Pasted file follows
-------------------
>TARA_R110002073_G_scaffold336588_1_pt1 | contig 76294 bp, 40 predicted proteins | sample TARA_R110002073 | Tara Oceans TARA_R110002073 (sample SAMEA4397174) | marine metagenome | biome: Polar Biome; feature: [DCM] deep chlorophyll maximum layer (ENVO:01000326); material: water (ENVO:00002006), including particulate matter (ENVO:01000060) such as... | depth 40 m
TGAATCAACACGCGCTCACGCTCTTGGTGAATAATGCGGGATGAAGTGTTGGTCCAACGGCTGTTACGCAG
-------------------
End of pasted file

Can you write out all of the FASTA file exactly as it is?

>TARA_R110002073_G_scaffold336588_1_pt1 | contig 76294 bp, 40 predicted proteins | sample TARA_R110002073 | Tara Oceans TARA_R110002073 (sample SAMEA4397174) | marine metagenome | biome: Polar Biome; feature: [DCM] deep chlorophyll maximum layer (ENVO:01000326); material: water (ENVO:00002006), including particulate matter (ENVO:01000060) such as... | depth 40 m
TGAATCAACACGCGCTCACGCTCTTGGTGAATAATGCGGGATGAAGTGTTGGTCCAACGGCTGTTACGCAG